Labour is to launch plans for a "granny state", with new benefits aimed at people caring for older relatives, at its Spring Conference in Birmingham.
Harriet Harman, the party's Deputy Leader and Minister for Women, told The Birmingham Post the Government would reform the benefits system to allow carers to work and claim financial help at the same time.
"I will tell the conference that we weren't afraid of being called the nanny state, and we won't be afraid of being called the granny state," she said.
She highlighted the success of Child Tax Credits to support working mothers, and signalled that similar proposals were to be announced for carers.
Currently, carers are eligible for an allowance of up to £48 a week but only if they earn no more than £95 a week.
Anyone who earns more automatically becomes ineligible, leaving many carers with a stark choice between quitting their jobs or losing the benefit.
Child tax credits, by contrast, are paid to anyone with children earning up to £66,000 a year.
Ms Harman, who is also Labour Party Chair, said: "We don't people to have to choose between their job and caring for a relative." She was speaking in advance of Labour's Spring Conference, which begins today at the International Convention Centre.
Ms Harman also highlighted the importance of getting more black and Asian MPs in the Commons and revealed that the Government was still considering changing the law to allow all-ethnic minority short-lists.
These would allow political parties to order local activists to choose a candidate from an ethnic minority in winnable constituencies. They are currently illegal.
Suggestions that Labour could introduce all-ethnic minority short-lists have been met with opposition from some MPs, including Khalid Mahmood (Lab Perry Barr), the only black or Asian MP in the West Midlands.
But Ms Harman is expected to focus on the need to support carers when she speaks to the party conference on Sunday.
She said: "We have done a lot of work on supporting families with children. The stay-at-home mum has become the mum going out to work, and we have supported them through nurseries, after-school clubs, child tax credits, Sure Start, flexible working and extended maternity leave.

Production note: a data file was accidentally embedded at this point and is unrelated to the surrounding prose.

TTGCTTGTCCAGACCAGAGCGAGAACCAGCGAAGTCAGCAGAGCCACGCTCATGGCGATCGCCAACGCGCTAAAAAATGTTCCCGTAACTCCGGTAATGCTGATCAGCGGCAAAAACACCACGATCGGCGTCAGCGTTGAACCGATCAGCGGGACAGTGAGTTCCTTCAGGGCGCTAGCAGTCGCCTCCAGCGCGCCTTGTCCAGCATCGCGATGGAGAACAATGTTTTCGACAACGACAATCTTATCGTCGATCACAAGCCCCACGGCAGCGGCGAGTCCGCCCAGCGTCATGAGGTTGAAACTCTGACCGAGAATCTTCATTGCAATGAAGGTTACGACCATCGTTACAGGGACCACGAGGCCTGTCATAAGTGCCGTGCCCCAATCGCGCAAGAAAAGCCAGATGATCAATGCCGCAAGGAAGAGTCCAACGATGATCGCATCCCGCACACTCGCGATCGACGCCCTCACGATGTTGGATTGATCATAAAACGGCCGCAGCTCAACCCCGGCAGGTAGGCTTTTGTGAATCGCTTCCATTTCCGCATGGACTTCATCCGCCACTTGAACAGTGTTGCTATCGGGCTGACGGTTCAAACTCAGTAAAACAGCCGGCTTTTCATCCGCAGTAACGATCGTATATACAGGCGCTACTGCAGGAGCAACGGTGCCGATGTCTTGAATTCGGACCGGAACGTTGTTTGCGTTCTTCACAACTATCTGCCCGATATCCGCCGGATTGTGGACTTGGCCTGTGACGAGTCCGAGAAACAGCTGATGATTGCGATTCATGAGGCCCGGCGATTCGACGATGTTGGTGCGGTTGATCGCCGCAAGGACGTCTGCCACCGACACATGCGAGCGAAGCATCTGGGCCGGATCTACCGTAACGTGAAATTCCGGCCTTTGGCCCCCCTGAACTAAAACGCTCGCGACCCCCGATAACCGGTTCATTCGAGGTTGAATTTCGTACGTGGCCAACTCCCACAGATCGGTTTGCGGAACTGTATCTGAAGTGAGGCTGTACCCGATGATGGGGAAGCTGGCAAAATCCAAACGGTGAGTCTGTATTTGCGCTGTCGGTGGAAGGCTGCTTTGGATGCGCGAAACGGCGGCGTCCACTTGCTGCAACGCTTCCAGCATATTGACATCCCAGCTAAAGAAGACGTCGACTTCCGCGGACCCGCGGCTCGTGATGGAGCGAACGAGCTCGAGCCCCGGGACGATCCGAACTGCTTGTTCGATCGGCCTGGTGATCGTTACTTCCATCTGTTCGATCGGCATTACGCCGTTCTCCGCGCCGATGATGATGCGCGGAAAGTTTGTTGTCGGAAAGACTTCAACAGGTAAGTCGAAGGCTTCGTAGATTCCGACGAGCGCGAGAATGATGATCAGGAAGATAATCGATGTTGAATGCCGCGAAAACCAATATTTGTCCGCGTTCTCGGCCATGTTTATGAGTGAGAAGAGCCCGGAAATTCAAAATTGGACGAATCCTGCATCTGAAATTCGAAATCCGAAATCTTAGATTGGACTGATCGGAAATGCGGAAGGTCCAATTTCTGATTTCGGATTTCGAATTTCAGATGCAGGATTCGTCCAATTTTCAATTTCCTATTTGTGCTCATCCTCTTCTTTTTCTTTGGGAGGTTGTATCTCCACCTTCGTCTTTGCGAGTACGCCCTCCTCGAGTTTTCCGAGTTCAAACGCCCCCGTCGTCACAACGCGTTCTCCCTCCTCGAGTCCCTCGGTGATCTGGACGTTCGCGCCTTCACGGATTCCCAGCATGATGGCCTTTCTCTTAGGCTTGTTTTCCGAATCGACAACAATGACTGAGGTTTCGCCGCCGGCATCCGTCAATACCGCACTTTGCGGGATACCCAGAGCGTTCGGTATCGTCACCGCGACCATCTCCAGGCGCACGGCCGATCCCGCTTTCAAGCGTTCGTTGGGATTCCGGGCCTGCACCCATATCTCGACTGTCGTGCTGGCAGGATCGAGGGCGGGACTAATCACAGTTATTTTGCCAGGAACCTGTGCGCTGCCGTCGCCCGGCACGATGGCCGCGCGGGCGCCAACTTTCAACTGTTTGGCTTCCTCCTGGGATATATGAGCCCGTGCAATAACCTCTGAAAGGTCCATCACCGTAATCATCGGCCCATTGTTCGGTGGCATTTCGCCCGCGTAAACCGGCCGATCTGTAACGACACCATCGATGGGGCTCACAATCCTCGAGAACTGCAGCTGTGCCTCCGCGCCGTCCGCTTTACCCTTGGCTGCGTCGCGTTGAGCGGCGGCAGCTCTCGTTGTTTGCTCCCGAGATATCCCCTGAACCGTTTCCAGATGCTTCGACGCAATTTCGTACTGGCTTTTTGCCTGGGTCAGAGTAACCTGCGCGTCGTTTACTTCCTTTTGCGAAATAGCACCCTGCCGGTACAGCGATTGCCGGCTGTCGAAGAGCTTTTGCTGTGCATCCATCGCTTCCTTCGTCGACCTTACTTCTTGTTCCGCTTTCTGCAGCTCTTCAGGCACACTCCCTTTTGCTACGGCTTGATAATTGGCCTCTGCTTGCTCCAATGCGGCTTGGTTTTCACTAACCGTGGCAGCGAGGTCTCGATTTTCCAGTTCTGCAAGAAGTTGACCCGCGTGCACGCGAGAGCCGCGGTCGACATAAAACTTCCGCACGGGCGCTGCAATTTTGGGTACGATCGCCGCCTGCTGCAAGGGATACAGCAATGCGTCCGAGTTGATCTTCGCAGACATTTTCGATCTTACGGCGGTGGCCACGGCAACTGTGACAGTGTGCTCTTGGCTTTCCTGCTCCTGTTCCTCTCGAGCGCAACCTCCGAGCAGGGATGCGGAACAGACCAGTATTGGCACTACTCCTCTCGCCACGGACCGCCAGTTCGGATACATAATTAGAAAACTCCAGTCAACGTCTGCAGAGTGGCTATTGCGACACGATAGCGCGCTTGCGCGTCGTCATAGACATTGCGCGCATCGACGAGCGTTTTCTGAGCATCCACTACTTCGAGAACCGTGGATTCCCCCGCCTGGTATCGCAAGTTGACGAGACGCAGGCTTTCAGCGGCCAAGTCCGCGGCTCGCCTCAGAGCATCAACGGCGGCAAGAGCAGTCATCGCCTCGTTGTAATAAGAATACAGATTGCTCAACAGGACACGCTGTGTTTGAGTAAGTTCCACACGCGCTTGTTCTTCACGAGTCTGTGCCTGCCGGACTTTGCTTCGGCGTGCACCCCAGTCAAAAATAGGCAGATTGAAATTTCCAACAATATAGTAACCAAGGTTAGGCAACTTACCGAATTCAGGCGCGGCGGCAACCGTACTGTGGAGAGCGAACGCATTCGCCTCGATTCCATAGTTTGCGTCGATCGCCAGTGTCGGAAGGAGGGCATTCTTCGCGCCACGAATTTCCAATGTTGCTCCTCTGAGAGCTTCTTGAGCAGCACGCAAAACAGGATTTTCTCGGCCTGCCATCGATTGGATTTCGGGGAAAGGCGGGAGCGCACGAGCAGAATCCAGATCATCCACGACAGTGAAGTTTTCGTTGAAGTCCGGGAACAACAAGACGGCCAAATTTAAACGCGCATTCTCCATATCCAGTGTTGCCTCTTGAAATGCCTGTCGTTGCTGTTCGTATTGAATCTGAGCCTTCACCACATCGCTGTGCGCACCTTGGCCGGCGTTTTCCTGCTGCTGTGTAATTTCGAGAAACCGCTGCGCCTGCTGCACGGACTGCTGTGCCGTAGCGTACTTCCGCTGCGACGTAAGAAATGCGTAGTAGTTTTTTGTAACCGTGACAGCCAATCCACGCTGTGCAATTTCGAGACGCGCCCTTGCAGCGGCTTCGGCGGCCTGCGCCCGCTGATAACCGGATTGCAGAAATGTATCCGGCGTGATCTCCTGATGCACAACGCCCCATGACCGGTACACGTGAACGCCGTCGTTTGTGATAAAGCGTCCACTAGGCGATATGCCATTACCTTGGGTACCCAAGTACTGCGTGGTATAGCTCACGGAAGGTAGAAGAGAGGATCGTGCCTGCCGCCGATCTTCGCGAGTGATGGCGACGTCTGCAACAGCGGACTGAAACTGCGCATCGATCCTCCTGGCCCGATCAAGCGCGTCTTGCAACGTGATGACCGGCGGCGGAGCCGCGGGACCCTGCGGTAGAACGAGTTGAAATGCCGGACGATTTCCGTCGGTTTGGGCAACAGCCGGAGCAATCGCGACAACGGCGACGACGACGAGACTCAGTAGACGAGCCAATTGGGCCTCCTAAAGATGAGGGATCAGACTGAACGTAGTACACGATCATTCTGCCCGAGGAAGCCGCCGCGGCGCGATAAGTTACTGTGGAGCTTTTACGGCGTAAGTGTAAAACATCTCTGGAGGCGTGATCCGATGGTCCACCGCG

"But the next big social revolution is that the stay-at-home daughter, who used to look after older relatives, is now the working daughter. The big issue facing families is not only caring for children and earning a living, but also supporting older relatives and earning a living."
She added: "We recognise the carer's allowance is not working in the way it really should be to help people. We don't want people to have to choose, to feel they have to throw in their job to care full time and claim carer's allowance."
Details of the new system would be unveiled by the Prime Minister in May, she said.
Ms Harman also said she wanted to see more people from ethnic minorities in politics, as councillors and as MPs.
"We think our democracy has got to be representative. If you say people are here on equal terms and we play by the same rules, there has to be proper inclusion in democratic politics. That's why we are very proud of the fact Labour has a match between our local councillors and the country as a whole in terms of ethnicity.
"We now have as many black and Asian councillors as are proportionate in the population. But, we are also saying to ourselves that we want to go further, and we particularly want to push forward on participation of Asian women in local government."
The Commons must have more black and Asian MPs to make it representative of the nation as a whole, even if that required legislation, she said.
"It is very important that people in the country outside the Commons see that the Commons is properly representative. We are committed to making progress. It won't necessarily be by legislation but we are looking into all the options, because what we can't do is just stay where we are with under-representation."
But she refused to be drawn on whether she would like to see a candidate from an ethnic minority chosen for Ladywood, Birmingham, a safe Labour seat.
Party activists in the constituency are in the process of choosing a candidate for the next election, when sitting MP Clare Short will stand down.
"As the deputy leader it's not for me to say who should be chosen for any particular constituency."
Ms Harman also revealed that the House of Commons Modernisation Committee, which she chairs, was set to unveil proposals for regional Commons committees.
A West Midlands committee would have the power to hold the regional Minister, Birmingham MP, Liam Byrne (Lab Hodge Hill), to account.
She said: "We will have regional accountability and it will be quite soon.
"The Government's position is that we want to see regional committees, because we think that very important decisions on regional health services, on the regional economy, on regional transport, on learning and skills, on the sports programmes for the region - these are things that hugely affect people that live in the region."